I not only walk the walk, I talk the talk, and I put my money where my blog is — is that enough clichés for you? What I’m trying is say is that after all of my blogging about marketing for the past two weeks, I’m going to start to show you about marketing, rather than tell you about it (sorry, I’m a writer!).
I’m really excited because my writing book, Chapter One, is going to be one of the featured books (EOTD: ebook of the day) on RG2E (Reader’s Guide to E-publishing; yes, they’re really into acronyms over there) TODAY (Monday — for those of you actually reading this right after I published it Sunday evening). This is going to be great because I’m finally going to get to see just what a little marketing can do for even a non-fiction book like mine. And I promise to share numbers with you next week! So, head on over, this is the link, and check it out. And I’m pretty sure they’re going to be giving away a free copy of Chapter One too!
Now, on to today’s blog topic. I wanted to chat about something that tied in with Chapter One, naturally, since it’s the book of the day. And what better topic than a writer’s process — namely mine (well, I can’t very well talk about other writers’ processes, can I?).
If you read Chapter One, something is going to pop out at you pretty quickly — I’m a plotter. I believe in thinking things out thoroughly before I ever start writing. It nearly always begins with character. If my original idea is for a plot line, I think about who would do such a thing; if it was a particular character, I’ll start there and develop that person and what their story might be. Since I write character-based books, even if I start with the plot idea, I quickly move into what sort of character would be involved in this story, who would drive it from the inciting event, straight on through to my HEA.
For example, with Magic In The Storm (just published, yay!), it started with the idea of the seventh child of the seventh child being the most powerful witch, well, what if that witch turned out to be a boy? And from there I developed Morgan’s story — character! In another book (which I really will finish writing, honestly!), I started with the idea of falling off a balcony — I’m always afraid I’m going to fall off balconies despite any railing. That’s a plot line. But immediately I thought about why someone would have that fear, what happened to them, and naturally from there, who are they? I came up with the idea of a woman in contemporary Washington, DC who in her previous life was thrown off the castle battlements and so in this life she is terrified of falling over edges and balconies. (The story goes back and forth from her current life and her previous one — it’s loads of fun!) But the idea started with a plot-line concept and went swiftly in character development.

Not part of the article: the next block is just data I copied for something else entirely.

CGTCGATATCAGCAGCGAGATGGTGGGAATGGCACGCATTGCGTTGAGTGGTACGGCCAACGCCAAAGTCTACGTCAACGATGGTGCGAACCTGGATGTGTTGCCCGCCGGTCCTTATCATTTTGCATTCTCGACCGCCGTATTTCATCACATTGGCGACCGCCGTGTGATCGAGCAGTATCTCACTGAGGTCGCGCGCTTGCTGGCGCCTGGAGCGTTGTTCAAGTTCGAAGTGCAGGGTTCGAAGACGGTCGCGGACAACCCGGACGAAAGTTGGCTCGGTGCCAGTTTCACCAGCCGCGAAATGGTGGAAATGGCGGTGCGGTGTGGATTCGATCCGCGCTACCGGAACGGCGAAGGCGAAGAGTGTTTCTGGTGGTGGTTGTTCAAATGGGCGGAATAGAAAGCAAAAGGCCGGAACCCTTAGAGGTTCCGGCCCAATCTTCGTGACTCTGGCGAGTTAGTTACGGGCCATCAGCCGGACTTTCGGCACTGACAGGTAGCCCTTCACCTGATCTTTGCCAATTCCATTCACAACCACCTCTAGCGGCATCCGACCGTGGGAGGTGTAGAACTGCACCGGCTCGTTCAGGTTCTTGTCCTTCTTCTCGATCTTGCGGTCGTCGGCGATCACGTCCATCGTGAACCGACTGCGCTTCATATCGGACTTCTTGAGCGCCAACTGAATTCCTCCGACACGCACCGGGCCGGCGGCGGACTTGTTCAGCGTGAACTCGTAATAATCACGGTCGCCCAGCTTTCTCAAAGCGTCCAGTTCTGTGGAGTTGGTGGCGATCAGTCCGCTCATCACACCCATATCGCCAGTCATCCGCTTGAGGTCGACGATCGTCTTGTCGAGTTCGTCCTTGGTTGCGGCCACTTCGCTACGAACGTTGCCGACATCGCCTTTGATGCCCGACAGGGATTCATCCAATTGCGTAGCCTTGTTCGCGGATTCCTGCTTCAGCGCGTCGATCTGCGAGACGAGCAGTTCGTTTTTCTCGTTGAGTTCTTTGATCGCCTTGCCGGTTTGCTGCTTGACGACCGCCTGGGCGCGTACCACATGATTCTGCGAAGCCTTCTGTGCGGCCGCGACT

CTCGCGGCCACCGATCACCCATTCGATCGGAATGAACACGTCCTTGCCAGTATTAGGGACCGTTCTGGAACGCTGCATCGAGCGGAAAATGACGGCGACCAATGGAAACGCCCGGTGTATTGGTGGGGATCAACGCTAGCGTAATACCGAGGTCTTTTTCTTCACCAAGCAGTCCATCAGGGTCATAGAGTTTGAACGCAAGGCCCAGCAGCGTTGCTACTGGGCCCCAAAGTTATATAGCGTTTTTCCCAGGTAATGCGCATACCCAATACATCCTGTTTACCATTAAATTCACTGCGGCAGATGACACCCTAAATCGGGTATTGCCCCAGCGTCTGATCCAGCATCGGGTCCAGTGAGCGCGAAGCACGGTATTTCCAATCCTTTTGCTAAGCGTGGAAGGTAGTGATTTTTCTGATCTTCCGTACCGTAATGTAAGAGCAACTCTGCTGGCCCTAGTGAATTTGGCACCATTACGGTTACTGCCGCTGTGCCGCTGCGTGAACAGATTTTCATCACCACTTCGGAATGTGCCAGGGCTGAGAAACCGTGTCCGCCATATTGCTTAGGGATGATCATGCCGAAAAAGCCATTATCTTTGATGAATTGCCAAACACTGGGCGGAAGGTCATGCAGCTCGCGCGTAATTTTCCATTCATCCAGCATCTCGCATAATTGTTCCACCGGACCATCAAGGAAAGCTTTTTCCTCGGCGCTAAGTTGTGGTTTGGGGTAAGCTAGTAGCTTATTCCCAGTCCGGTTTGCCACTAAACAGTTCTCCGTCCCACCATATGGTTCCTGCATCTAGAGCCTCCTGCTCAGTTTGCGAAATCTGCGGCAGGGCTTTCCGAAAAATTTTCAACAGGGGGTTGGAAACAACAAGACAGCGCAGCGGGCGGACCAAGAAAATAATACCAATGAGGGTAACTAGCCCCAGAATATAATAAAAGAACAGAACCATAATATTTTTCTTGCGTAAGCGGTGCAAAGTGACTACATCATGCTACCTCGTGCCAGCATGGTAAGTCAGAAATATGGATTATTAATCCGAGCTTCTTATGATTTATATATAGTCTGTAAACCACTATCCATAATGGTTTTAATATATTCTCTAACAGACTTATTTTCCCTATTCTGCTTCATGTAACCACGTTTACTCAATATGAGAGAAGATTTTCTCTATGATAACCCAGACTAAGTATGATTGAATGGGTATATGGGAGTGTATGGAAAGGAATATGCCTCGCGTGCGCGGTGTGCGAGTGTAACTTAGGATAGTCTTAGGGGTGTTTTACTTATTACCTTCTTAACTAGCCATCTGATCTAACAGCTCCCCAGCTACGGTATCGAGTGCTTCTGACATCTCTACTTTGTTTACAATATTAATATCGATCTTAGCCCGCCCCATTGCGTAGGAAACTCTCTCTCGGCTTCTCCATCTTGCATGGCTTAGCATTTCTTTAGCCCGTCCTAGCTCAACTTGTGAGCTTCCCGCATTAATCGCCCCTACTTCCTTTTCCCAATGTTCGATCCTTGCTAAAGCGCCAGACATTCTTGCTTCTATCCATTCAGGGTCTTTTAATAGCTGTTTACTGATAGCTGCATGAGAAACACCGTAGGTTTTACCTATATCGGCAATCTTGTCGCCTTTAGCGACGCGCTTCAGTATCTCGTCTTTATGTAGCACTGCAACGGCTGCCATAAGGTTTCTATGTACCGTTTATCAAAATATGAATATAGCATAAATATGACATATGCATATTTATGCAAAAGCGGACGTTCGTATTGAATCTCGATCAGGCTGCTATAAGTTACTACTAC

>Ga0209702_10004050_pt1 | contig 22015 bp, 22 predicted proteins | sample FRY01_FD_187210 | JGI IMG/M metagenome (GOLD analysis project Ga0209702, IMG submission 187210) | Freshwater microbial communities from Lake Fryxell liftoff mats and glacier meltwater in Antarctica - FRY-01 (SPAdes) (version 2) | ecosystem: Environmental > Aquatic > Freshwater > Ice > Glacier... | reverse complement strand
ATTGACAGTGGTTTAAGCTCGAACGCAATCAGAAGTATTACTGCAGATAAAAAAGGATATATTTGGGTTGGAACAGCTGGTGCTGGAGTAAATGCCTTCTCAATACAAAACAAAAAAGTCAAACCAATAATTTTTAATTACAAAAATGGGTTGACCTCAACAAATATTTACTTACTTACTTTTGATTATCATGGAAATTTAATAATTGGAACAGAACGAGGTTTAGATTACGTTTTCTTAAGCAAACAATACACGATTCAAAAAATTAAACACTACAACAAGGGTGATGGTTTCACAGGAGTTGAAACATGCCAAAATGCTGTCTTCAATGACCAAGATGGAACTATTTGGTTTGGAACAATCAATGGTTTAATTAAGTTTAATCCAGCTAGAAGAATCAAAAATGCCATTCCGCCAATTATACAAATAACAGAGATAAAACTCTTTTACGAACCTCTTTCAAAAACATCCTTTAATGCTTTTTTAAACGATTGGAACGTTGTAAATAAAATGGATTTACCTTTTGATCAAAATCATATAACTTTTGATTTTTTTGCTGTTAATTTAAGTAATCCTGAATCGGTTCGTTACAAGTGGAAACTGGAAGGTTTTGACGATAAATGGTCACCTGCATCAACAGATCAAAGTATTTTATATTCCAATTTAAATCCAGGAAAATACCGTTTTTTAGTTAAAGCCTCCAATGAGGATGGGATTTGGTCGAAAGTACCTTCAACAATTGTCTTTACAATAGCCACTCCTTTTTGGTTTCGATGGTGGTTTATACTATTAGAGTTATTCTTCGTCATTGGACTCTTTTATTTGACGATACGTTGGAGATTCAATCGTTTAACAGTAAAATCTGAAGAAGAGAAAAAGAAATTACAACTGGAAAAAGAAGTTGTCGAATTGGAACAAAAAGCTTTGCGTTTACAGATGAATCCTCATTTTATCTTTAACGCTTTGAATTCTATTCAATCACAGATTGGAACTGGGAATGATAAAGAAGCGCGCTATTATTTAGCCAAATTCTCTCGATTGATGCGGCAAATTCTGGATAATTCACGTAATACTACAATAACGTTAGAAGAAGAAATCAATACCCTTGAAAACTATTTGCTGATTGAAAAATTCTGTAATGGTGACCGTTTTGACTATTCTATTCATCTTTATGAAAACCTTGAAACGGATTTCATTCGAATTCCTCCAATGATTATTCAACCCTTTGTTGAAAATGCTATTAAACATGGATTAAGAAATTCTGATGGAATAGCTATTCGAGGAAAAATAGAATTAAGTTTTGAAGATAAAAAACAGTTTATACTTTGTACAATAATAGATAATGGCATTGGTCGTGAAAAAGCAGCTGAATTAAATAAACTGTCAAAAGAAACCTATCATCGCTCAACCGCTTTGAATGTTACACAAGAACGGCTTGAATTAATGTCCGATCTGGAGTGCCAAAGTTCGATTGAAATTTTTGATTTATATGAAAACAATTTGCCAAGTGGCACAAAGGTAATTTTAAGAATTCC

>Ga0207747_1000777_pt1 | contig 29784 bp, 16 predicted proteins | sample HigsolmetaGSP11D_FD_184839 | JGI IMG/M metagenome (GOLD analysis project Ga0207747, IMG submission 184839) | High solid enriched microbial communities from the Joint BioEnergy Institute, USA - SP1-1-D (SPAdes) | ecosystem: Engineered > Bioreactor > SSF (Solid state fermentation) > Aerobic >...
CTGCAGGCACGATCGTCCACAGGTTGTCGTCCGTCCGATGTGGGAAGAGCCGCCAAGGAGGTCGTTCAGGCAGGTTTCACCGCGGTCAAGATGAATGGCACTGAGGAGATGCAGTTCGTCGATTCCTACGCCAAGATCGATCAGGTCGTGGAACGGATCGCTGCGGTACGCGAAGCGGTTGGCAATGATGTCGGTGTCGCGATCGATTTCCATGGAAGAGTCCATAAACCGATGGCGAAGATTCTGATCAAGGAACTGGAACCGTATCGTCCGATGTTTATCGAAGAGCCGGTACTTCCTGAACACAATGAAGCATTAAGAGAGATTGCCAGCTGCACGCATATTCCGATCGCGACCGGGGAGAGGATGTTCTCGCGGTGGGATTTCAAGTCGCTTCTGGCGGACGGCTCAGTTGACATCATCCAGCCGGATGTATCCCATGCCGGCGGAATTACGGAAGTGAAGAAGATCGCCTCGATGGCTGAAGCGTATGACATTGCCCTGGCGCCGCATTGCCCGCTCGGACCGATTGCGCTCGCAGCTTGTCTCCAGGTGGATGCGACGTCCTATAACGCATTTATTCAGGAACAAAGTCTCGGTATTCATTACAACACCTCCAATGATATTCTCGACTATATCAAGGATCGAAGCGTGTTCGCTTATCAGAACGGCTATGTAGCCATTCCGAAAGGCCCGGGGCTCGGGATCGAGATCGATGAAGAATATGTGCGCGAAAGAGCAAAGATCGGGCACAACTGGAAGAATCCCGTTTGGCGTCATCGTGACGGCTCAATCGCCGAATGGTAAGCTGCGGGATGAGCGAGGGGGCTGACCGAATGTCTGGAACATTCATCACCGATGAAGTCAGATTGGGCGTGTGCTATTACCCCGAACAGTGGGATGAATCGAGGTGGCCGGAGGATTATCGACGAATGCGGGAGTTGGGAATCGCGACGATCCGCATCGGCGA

So, I start Chapter One (the book) with characters. Delving into what sort of characters you’ve got and getting to know them better (complete with worksheets). We shift quickly into goal, motivation and conflict, which just furthers your knowledge of your characters and helps you shift into plotting. World building needs to come next because my story is going to take place in my world, whatever world that is — even if it’s the real, contemporary world, it’s the real world as my POV character envisions it (which could be very different from the way anyone else would). It’s my hero’s world and as such, I’ve got to know it and be able to describe it to my reader. I’ve got to know what can happen and what might happen, so that when it does, I’ll be ready.
And finally, I’ll graph out my story structure. Yes, graph! I’ve got a pad of graph paper sitting on my desk. I pull out a pencil and graph out the highs and lows, the climax, crisis and all the turning points of my story. As I do this, scenes pop into my brain. Sometimes they pop in complete, I know exactly what’s going to happen; sometimes they just come in as hazy ideas (something really important happens here which makes my hero do this really stupid thing). This is when I pull out my scene charts (you’ll find a copy in the book). I fill out as many of these as I can, and as much of them as I can, and as I say, sometimes it’s really sketchy.
Now, with all this fabulous information in front of my eyes, I’ve nearly written my first draft. Yes! I do consider this my first draft, especially if I’ve been successful in writing out a good number of scene charts. All I need to do now is write the book — and don’t I just wish it were as easy as that sounds.
It never is because characters change; they do what they want to do, and things happen so that I’m not always certain I’m the one in control. I end up having to rework my outline at least once. It’s all a work in progress, but at least now I’ve got a strong base from which to work. And when things go off differently than I expect them to, or, as is more common with me and my writing, I find that I’m half way through my plot and only 30,000 words into the story, I’ve got something to go back to to beef it up — add in that subplot, or build up another. And then back I go, into the trenches of writing and rewriting.
So, what’s your process? Where do you start? And how much do you do before you actually start writing?